According to the USDA’s Economic Research Service, the number of female-operated farms in the U.S. more than doubled between 1982 and 2012. On top of that, if you add in the number of women who participate on male-led or jointly led farms as primary and secondary operators, the U.S. now has nearly one million female producers, accounting for 30 per cent of American farmers.
Krysta Harden, deputy secretary at the USDA, is the first to point out that women have always been deeply involved on the farm… and that it is about time we noticed.
“Women have been involved in agriculture forever,” says Harden. “I think we’re just now recognizing their role, starting to talk about it in a different way.”
Harden has been working hard at the USDA to ensure women get the recognition they deserve. One way she is doing this is by asking census questions differently — trying to get at who is involved on farms and ranching operations and in which roles. She describes these efforts as making sure we’re really getting what’s happening on the ground.
“In the past,” Harden says, “it was just assumed that it was a male principal. That’s how the question was asked.”
But now, the statistiticians are trying to catch up, Harden says. “We are looking at ways to make sure we really do reflect what’s happening in the country.”
We need both
Many women now view farming as a viable career option. The job does require some physical muscle, but that is not all, says Harden. “You have to be a good thinker, planner and business person to deal with your financials and marketing.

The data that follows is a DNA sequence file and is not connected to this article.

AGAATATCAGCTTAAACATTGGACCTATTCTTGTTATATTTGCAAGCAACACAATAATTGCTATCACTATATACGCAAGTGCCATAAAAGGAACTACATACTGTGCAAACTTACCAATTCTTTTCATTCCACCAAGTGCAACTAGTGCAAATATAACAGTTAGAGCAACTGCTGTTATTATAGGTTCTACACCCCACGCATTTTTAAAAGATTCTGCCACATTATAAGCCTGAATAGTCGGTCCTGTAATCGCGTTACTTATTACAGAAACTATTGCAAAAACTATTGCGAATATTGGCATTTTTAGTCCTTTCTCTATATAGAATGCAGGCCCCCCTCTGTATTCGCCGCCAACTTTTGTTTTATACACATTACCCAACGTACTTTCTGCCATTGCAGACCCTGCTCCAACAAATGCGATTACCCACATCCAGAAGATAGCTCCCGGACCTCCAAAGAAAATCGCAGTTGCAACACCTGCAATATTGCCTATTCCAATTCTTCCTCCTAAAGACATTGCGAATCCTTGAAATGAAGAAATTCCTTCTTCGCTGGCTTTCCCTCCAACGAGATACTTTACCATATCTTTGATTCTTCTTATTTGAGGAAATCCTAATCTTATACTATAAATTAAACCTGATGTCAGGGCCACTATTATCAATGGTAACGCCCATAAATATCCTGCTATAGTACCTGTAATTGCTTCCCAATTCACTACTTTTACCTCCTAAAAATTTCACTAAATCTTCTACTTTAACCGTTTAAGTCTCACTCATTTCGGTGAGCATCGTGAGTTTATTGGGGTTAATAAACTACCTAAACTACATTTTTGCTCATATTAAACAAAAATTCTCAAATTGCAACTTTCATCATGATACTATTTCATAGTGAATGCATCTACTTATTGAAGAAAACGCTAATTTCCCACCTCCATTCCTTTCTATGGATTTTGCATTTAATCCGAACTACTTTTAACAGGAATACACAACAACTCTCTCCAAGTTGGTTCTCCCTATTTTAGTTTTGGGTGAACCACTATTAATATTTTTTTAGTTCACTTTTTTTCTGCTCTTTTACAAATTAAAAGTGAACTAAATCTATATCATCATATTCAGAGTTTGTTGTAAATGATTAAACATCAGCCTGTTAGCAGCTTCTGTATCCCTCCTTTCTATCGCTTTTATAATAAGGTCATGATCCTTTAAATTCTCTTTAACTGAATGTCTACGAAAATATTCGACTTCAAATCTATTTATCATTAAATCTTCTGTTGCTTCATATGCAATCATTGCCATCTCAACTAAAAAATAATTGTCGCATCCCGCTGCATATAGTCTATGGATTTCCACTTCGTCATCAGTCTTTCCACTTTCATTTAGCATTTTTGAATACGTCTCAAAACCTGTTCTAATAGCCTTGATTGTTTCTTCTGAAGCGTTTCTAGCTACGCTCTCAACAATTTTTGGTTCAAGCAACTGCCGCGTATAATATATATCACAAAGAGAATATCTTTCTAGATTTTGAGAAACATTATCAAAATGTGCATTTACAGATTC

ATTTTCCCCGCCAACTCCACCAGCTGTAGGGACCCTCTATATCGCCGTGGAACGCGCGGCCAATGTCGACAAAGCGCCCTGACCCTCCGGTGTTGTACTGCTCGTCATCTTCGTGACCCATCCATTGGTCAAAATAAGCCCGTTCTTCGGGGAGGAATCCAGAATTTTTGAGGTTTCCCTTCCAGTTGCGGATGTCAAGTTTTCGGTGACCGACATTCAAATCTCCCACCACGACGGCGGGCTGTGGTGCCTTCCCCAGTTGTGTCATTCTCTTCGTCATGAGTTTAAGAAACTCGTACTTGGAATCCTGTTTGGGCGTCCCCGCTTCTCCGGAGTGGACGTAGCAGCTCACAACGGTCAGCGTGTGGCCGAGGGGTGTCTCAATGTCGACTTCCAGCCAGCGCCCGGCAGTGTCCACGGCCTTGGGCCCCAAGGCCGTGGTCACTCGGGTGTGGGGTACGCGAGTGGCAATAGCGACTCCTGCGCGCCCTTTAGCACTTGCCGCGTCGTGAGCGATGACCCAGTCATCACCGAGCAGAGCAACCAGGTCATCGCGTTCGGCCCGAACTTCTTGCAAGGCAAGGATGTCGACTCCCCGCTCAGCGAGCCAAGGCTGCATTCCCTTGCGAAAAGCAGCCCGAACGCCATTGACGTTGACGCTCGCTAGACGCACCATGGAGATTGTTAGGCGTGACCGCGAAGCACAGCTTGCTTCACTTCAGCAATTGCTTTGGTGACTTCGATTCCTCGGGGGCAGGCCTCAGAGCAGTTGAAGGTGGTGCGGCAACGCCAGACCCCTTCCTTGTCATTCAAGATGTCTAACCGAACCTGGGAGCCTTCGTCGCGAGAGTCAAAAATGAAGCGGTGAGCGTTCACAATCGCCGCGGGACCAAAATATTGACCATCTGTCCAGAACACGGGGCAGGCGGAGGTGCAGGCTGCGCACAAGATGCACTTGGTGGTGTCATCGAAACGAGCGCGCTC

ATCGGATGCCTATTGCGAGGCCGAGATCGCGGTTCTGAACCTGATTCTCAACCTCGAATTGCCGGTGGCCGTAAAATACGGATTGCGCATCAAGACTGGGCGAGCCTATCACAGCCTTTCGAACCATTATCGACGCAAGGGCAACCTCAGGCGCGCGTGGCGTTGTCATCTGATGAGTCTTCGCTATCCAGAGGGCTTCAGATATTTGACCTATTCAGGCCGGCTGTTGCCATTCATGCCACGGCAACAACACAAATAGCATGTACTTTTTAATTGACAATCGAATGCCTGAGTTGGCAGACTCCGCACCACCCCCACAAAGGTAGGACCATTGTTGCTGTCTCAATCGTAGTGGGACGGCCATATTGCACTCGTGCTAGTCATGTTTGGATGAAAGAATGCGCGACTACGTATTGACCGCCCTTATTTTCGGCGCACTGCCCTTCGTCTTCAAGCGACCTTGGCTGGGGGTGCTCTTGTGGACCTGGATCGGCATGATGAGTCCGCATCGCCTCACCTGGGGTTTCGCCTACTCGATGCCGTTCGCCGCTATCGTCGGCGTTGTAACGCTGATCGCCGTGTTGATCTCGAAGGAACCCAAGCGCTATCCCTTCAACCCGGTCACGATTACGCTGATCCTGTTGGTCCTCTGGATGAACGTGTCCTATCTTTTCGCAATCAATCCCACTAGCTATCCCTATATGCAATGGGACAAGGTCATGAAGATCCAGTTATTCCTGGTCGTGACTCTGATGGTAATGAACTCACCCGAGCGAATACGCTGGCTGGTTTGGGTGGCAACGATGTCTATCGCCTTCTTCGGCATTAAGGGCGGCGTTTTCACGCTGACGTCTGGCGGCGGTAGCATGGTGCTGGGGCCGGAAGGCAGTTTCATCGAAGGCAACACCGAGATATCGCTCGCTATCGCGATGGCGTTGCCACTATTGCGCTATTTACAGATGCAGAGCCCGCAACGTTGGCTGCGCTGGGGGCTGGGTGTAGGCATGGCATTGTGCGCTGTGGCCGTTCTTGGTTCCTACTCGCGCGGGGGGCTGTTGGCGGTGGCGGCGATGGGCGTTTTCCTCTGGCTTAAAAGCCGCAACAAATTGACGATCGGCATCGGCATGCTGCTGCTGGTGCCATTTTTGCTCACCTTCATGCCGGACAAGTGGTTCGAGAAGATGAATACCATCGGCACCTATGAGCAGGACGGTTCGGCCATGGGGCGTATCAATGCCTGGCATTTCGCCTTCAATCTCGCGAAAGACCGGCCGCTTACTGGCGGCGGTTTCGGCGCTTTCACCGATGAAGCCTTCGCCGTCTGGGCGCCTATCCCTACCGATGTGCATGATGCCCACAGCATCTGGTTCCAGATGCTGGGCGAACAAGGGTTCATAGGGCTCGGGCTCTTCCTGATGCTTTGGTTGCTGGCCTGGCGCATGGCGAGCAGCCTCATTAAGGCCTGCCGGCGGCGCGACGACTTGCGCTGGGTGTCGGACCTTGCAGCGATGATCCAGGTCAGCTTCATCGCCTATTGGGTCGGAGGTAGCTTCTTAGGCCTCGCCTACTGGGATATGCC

“You’re seeing women come out of college wanting a career in agriculture,” she adds. “There are also young women who inherit land who decide they want to be the one to farm it. Agriculture is evolving and changing. As our older generations get older, they’re looking for what’s next for their land. They’re saying, maybe a woman will come instead of a man.”
But Harden is quick to point out that the world needs both male and female farmers who are committed to growing food. “We need them to help feed our growing world… With about one per cent feeding the other 99 per cent of us, we need a pipeline of men and women.”
And with the average age of U.S. farmers at 58, the need for both is getting urgent.
The inheritance question
“We want to make sure that women who are inheriting land — widows, daughters, nieces, anywhere in that line — have a place in agriculture,” says Harden. “We need them. We want to work with them and help them continue that great tradition.”
Clearly, that view is gaining momentum. The number of women principal farm operators has nearly tripled since the census started to track gender in 1978, starting at five per cent that year and rising to nearly 14 per cent today.
Robert Hoppe, one of the USDA report authors, has noticed that the biggest segments operated by women are those that specialize in raising animals. “Most of the sales are in poultry and eggs,” says Hoppe. “That’s where the larger women-operated farms tend to specialize.”
As of 2012, about 19 per cent of poultry and egg farms were operated by women, plus 28 per cent of other livestock (mainly horses, but also 27 per cent sheep and goats farms and about 11 per cent beef operations).
Is a female farm a small farm?
For Hoppe, getting gender balance into the USDA surveys also meant looking at having to put more emphasis on locating and contacting all farms, regardless of size.
“Before, there were indications we were missing substantial numbers of very small farms, those with less than $5,000 or $10,000 in sales,” says Hoppe. “There was a concerted effort to locate and interview very small farms… women tend to operate smaller farms.”
Supporting any and all women in agriculture is a widely shared goal, but two U.S. initiatives stand out as leaders — because their goal is leadership.